So what were these peculiar creatures? Or should the account be abandoned out of hand? Drbeachcombing AT yahoo DOT com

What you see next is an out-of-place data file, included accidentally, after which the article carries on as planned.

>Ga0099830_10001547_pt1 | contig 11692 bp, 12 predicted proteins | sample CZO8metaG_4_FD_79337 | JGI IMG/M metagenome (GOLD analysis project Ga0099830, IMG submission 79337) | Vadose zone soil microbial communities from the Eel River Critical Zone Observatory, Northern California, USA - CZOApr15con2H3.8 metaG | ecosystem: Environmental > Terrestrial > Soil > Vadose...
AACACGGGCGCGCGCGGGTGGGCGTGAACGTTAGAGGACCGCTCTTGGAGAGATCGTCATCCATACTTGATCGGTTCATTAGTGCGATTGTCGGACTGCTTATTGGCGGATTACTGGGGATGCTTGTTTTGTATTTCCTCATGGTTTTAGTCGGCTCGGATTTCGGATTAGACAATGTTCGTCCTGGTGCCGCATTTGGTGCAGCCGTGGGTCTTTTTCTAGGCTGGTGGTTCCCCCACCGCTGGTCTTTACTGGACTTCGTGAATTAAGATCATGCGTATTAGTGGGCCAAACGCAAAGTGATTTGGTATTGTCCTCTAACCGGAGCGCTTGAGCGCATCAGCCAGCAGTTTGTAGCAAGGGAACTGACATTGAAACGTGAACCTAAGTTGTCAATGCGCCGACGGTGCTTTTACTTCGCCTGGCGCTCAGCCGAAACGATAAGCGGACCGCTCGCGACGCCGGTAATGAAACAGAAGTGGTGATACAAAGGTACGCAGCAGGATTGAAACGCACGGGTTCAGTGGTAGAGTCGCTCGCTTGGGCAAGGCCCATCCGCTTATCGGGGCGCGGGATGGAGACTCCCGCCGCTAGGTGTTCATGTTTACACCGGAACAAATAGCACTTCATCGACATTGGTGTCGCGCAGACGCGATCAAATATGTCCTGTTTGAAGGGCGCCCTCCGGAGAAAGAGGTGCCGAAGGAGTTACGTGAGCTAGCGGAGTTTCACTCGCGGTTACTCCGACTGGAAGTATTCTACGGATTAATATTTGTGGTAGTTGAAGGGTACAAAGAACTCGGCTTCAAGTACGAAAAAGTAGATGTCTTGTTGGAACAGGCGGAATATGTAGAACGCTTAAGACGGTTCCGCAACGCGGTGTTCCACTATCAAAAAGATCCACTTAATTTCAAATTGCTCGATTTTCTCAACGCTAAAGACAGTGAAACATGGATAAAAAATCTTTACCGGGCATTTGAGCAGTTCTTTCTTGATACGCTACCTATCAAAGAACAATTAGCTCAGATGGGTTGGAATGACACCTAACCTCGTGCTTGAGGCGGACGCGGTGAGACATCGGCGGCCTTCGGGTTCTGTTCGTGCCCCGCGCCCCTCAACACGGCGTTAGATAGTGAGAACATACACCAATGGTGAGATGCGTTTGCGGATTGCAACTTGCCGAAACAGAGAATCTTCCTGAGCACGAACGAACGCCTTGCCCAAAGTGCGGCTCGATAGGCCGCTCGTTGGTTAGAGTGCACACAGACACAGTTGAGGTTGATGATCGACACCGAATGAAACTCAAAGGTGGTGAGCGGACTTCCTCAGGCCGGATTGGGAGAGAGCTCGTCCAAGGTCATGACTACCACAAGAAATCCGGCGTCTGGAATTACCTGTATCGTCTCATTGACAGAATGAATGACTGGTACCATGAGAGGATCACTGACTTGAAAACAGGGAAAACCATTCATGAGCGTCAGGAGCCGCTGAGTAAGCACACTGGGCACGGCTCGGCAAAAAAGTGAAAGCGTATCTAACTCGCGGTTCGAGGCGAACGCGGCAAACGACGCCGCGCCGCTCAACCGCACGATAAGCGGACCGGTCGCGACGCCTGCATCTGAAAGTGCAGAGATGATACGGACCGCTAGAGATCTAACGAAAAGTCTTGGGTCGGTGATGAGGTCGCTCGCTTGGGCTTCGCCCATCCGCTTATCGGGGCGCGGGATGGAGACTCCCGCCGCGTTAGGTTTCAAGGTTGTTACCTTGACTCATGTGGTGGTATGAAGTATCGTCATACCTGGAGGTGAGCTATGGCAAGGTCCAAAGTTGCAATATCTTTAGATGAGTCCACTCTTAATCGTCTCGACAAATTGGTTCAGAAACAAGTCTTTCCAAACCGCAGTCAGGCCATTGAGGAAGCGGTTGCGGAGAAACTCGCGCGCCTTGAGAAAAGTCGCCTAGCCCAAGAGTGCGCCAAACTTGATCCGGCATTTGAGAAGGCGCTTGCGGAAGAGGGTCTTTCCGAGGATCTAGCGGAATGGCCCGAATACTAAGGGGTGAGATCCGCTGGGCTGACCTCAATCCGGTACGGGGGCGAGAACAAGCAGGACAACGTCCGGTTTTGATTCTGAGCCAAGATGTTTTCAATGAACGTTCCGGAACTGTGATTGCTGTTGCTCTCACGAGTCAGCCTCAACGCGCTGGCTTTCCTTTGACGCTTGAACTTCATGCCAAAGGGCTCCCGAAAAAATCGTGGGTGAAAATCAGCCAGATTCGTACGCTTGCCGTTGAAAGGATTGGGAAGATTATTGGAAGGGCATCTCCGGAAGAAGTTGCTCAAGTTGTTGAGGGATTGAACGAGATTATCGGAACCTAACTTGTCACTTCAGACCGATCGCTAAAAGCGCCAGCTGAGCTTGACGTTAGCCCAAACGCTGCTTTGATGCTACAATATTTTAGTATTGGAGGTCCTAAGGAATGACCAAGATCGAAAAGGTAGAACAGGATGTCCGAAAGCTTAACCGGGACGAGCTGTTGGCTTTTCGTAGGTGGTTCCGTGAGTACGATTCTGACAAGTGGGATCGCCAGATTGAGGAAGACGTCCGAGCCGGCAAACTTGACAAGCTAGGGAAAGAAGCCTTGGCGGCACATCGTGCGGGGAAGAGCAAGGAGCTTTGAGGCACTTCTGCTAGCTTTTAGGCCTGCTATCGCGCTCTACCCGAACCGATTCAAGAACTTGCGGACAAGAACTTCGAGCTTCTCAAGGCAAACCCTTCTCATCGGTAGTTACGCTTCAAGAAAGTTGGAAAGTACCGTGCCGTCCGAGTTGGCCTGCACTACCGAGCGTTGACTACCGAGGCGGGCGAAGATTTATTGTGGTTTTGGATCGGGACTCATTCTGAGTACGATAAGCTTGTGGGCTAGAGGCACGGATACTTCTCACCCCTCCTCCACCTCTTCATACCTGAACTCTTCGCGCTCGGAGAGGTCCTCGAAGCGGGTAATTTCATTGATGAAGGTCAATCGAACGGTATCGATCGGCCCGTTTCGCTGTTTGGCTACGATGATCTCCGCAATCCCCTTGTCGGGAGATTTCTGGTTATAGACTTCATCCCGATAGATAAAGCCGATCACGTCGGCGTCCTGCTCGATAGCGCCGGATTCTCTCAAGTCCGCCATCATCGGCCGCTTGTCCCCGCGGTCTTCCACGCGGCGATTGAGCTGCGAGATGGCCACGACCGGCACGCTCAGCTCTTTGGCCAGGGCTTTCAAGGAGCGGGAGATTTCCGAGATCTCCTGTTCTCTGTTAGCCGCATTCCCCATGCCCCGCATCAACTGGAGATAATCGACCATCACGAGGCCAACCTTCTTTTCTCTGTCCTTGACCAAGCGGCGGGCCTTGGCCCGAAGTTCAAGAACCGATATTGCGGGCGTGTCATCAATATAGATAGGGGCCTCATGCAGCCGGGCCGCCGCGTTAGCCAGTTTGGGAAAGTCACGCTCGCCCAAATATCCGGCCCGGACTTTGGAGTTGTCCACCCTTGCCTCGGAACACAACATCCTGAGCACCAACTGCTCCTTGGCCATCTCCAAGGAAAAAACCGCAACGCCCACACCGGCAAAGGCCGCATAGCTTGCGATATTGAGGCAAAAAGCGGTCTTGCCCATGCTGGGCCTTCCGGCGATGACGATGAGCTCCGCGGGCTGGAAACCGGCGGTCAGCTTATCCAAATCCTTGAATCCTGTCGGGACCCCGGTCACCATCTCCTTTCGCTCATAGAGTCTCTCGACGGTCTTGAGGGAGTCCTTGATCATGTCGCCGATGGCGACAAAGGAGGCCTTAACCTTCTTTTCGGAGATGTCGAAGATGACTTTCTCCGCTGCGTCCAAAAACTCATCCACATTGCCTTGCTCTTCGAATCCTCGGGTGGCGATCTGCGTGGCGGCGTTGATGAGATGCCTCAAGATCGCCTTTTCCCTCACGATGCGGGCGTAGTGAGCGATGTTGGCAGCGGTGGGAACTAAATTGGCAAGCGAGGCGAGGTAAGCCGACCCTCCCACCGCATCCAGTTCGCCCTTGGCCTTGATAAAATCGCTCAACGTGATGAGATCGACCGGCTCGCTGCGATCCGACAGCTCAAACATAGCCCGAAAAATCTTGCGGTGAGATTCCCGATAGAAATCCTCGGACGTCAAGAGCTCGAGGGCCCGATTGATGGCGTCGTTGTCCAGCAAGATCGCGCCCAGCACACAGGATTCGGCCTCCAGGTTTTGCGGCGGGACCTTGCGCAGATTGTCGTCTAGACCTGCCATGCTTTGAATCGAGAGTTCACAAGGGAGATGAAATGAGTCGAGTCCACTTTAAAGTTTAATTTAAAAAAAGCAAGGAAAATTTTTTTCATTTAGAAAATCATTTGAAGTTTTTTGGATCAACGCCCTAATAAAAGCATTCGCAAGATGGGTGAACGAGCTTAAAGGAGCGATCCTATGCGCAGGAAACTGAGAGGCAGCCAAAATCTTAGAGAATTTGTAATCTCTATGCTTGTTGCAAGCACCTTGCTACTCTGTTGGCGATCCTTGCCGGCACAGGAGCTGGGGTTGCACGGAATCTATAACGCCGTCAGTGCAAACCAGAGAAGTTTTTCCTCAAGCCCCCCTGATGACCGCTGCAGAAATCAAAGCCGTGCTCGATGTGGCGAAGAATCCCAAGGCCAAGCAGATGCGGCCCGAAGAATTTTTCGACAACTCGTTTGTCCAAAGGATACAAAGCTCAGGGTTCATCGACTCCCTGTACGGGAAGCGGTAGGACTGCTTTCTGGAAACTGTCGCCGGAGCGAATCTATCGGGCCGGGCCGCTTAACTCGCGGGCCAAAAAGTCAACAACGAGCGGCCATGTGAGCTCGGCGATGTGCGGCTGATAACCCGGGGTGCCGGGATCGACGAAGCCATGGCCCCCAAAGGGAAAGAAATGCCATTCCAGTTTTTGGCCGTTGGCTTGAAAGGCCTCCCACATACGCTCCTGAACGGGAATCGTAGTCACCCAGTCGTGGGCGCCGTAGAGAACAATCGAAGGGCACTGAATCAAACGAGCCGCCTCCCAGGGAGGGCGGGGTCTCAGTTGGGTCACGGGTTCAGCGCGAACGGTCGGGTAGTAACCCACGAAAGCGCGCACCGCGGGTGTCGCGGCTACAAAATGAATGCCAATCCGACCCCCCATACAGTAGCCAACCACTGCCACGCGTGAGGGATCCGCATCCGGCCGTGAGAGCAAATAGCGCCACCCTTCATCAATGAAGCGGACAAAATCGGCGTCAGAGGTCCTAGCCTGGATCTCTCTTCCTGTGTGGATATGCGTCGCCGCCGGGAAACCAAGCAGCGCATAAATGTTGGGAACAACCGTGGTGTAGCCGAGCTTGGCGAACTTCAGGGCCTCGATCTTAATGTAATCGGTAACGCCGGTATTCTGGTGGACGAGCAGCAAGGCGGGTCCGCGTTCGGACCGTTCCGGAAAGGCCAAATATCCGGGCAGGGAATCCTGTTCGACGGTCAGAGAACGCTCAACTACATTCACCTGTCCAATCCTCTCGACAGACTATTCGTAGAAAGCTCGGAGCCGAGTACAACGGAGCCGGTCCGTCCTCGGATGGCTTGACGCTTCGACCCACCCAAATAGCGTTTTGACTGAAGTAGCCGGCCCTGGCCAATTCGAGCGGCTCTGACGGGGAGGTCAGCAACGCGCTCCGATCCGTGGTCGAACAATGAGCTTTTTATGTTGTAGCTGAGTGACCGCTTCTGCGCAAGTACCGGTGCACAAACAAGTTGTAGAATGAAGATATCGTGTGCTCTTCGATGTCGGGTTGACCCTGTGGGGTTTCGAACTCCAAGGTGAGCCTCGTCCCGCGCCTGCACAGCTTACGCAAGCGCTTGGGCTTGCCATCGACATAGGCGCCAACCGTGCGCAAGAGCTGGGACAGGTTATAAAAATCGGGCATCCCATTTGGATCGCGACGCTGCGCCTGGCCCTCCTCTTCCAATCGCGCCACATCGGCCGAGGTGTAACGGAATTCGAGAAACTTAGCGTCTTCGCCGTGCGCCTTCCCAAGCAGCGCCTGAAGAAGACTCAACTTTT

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13 Nov 2012: Lehmansterms writes in, ‘I can’t help but think of the diminutive hominid skeletons recently discovered in the vicinity of Sumatra. Dubbed “Homo Floriensis” by science as well as “Hobbits” by nearly everyone else, the debate still rages, evidently, over whether they were mature, normal members of a distinct hominid line or whether they were either juvenile, “stunted” – or both – specimens of an already better-known hominid. Since these fossils are relatively “new” – at (I believe) 20,000 or so years, as these things go, a mere hiccup in geological time – it certainly seems tempting to associate the quite human-like creatures described in your recent blog entry with the somewhat mysterious recent anthropological finds on Flores. Or now perhaps they are no longer considered so mysterious as they were at first – perhaps I recall hearing that similar fossils have now been idenitified elsewhere. I don’t agressively keep abreast of such scientific findings and depend upon stumbling upon the odd entry posted somewhere, as in David Meadow’s weekly “Explorator” list of potentially historically and scientifically significant web articles for updates on this sort of thing.’ Thanks L!